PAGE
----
Wednesday 7th May 2008

CCD 2D gel imaging system installed at Singapore's new SMART Centre will help accelerate pace of infectious disease research in South East Asia

Syngene is proud to announce its first Dyversity 6 innovative 2D gel imaging system has been installed at the prestigious, new, Singapore Massachusetts Institute of Technology (MIT) Alliance for Research and Technology (SMART) Centre, by Syngene’s exclusive distributor, Insta BioAnalytik Pte Ltd.

The Dyversity 6 at the SMART Centre features a 16-bit, 6 mega pixel CCD based camera and can generate 2D protein gel images up to ten times faster than a conventional laser-based scanner. The system will be used initially by scientists in the SMART Centre’s Infectious Diseases’ interdisciplinary research group to rapidly automate 1D and 2D gel imaging in vital research programmes focusing on respiratory syncytial virus, influenza, tuberculosis and malaria.

Researchers in the SMART Centre chose the Dyversity 6 after reviewing several image analysers because it can be fitted with a wide range of filters, UV and visible lighting options, making it versatile enough to image gels stained with Coomassie Blue, silver stain, SYPRO® Ruby, Pro-Q® Diamond, Deep Purple™ and CY™ dyes. They also liked the Dyversity software's user-friendliness and most of all, the system’s ability to rapidly separate close protein spot images from densely-protein spotted 2D gels.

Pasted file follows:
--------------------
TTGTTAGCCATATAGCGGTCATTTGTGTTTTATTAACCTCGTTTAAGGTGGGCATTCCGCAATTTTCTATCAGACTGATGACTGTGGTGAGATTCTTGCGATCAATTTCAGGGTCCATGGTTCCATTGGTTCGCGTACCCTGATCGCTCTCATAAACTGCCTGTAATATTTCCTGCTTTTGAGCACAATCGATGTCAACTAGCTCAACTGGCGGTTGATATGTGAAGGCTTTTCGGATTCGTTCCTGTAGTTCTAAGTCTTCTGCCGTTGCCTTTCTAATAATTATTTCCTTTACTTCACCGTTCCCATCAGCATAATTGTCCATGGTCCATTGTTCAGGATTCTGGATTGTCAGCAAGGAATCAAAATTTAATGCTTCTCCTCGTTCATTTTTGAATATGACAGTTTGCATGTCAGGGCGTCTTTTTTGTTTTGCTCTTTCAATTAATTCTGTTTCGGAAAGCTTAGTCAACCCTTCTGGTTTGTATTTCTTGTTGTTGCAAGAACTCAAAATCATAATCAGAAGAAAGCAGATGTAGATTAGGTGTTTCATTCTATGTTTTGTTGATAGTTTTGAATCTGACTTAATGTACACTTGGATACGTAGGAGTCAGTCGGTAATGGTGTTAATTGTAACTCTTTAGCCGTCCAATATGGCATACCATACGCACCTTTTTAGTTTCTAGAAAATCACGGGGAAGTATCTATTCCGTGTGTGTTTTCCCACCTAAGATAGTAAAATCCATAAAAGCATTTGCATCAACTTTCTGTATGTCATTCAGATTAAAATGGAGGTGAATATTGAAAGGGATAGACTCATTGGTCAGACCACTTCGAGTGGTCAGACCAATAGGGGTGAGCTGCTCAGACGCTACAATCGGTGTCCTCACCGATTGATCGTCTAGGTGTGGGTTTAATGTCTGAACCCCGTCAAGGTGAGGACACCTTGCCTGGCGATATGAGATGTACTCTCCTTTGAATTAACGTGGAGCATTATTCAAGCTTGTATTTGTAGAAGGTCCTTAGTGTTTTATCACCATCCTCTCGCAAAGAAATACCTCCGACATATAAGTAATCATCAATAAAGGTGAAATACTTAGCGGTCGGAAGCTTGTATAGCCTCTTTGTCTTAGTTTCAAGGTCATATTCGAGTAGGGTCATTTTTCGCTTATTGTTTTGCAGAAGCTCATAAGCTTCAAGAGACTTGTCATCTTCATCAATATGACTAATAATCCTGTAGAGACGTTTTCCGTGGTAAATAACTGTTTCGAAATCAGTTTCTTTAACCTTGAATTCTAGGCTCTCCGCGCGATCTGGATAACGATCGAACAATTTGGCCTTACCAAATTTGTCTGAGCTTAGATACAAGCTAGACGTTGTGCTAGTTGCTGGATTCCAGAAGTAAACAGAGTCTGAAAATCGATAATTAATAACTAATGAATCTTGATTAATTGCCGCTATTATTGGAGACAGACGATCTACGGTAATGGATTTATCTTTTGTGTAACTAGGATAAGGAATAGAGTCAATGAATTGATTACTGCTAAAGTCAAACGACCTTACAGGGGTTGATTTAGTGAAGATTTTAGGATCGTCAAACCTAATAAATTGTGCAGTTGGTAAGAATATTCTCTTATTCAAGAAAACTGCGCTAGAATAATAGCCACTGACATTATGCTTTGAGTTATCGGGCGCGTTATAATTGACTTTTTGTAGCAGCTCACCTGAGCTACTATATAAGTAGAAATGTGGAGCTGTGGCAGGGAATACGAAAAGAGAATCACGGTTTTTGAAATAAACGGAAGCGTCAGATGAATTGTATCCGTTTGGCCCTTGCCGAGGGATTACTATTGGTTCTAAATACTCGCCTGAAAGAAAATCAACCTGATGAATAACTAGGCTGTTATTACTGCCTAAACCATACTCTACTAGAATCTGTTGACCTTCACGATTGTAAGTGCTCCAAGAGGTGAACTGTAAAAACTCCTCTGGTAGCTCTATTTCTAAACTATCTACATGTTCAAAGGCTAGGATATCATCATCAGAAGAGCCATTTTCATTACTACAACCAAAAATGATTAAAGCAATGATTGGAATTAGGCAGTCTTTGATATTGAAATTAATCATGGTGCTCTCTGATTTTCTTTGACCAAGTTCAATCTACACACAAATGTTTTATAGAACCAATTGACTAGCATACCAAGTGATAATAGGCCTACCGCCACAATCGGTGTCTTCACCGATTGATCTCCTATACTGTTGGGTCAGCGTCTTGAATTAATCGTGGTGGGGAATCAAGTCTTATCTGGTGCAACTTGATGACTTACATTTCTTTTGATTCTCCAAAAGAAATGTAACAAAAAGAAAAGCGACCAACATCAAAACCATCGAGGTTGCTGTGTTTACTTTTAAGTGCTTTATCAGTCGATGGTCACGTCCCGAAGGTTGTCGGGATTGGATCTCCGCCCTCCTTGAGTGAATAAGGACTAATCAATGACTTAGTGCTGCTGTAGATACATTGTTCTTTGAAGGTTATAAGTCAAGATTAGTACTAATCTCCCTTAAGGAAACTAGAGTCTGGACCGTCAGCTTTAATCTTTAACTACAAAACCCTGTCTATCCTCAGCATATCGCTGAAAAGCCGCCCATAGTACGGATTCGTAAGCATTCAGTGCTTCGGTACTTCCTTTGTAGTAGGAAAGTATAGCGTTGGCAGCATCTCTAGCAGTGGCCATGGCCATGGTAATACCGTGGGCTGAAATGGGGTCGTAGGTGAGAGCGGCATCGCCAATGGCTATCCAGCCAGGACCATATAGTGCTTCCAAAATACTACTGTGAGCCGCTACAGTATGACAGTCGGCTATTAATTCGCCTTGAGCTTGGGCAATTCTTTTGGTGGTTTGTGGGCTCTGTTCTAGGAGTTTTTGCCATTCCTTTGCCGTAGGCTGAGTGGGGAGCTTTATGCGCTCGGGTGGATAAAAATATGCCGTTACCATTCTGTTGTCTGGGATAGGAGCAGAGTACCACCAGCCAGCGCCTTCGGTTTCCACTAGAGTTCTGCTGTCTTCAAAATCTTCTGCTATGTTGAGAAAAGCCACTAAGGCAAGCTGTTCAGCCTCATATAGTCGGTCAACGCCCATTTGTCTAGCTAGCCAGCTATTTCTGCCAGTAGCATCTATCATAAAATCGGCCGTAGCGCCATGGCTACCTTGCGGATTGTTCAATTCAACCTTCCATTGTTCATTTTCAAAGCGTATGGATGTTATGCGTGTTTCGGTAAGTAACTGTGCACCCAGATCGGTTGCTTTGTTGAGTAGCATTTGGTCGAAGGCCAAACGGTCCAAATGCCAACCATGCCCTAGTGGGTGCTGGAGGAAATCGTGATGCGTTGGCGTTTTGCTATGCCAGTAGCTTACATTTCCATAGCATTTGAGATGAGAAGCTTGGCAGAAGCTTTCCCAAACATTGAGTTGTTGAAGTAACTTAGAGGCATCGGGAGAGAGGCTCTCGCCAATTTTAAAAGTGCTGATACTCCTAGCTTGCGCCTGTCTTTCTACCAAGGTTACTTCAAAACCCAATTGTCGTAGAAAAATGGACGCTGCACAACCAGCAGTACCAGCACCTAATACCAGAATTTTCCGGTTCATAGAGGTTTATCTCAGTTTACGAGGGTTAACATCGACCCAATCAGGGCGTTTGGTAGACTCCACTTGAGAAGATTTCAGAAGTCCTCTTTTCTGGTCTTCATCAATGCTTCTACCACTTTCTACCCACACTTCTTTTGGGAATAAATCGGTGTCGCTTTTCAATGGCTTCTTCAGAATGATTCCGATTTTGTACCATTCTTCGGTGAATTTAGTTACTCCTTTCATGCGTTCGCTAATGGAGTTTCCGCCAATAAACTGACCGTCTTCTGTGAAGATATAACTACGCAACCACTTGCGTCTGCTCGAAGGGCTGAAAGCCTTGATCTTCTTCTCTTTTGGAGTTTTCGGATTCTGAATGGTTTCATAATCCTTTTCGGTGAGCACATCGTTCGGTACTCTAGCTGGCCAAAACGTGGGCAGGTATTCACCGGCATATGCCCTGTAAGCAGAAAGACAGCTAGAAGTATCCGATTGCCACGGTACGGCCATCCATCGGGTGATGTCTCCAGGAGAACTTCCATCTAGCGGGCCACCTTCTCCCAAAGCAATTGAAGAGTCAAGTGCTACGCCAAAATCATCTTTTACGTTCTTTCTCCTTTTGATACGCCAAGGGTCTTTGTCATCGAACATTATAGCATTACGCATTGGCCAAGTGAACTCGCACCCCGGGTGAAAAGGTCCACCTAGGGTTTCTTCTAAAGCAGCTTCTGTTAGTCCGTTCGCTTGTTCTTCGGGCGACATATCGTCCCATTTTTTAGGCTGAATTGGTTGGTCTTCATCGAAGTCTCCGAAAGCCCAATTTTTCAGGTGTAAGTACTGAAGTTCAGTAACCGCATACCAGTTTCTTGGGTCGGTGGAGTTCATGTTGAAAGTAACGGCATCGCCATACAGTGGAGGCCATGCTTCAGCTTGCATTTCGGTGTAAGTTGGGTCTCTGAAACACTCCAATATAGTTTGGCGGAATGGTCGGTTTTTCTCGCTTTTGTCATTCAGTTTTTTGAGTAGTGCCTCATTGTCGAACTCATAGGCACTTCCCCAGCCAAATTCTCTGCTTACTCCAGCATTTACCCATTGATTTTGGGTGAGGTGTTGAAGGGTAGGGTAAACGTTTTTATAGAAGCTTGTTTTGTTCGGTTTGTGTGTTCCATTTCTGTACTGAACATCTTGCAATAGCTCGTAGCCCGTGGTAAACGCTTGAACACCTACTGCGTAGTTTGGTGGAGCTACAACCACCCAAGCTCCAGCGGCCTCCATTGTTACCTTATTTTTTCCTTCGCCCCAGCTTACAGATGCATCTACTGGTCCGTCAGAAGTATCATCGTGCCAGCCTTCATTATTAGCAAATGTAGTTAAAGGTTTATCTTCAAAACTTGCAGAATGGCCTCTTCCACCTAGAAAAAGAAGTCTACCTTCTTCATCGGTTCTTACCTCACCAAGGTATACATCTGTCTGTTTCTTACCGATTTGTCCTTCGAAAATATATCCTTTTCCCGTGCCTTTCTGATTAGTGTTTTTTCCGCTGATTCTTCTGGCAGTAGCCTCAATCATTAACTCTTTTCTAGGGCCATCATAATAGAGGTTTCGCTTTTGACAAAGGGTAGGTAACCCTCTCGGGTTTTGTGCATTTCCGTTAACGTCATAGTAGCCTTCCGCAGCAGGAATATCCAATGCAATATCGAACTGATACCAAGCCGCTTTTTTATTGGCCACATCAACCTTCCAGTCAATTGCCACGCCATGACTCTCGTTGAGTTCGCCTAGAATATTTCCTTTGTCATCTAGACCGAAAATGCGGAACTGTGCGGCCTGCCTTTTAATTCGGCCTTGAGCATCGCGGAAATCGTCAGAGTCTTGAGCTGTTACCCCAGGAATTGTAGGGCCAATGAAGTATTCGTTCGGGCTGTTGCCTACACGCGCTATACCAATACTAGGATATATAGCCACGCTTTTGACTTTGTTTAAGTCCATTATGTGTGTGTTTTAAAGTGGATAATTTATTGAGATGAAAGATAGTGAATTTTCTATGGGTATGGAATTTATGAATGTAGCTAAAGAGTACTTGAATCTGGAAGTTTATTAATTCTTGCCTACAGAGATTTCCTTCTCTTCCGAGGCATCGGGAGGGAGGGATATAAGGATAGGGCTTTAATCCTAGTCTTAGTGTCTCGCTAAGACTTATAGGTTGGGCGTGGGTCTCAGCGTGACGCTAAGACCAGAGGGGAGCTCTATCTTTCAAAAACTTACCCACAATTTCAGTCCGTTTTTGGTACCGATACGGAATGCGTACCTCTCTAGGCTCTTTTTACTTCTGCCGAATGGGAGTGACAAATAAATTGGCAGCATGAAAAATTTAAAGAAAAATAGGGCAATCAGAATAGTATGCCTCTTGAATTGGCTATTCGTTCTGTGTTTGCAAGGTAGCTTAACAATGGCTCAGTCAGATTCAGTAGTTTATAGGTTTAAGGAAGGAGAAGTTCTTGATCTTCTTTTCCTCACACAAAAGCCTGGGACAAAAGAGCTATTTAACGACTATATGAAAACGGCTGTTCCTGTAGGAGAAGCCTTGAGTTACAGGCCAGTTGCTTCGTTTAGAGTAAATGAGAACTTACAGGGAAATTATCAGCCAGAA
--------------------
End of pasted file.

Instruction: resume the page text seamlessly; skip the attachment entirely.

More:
Karen Chan, Product Specialist at Insta Bioanalytik Pte Ltd, said: “We are proud to have a Dyversity 6 in the SMART Centre as the MIT is well-known for advancing science and technology, and it's a great opportunity for us to work with them.”

Laura Sullivan, Syngene’s Divisional Manager added: “Many prestigious institutes such as Imperial College are enjoying the benefits of using CCD based technology for 2D gel imaging. We are delighted scientists at the SMART Centre are joining them by installing our innovative Dyversity 6 image analyser and are keen to see how the system contributes to speeding up their critical research on infectious diseases.”

 

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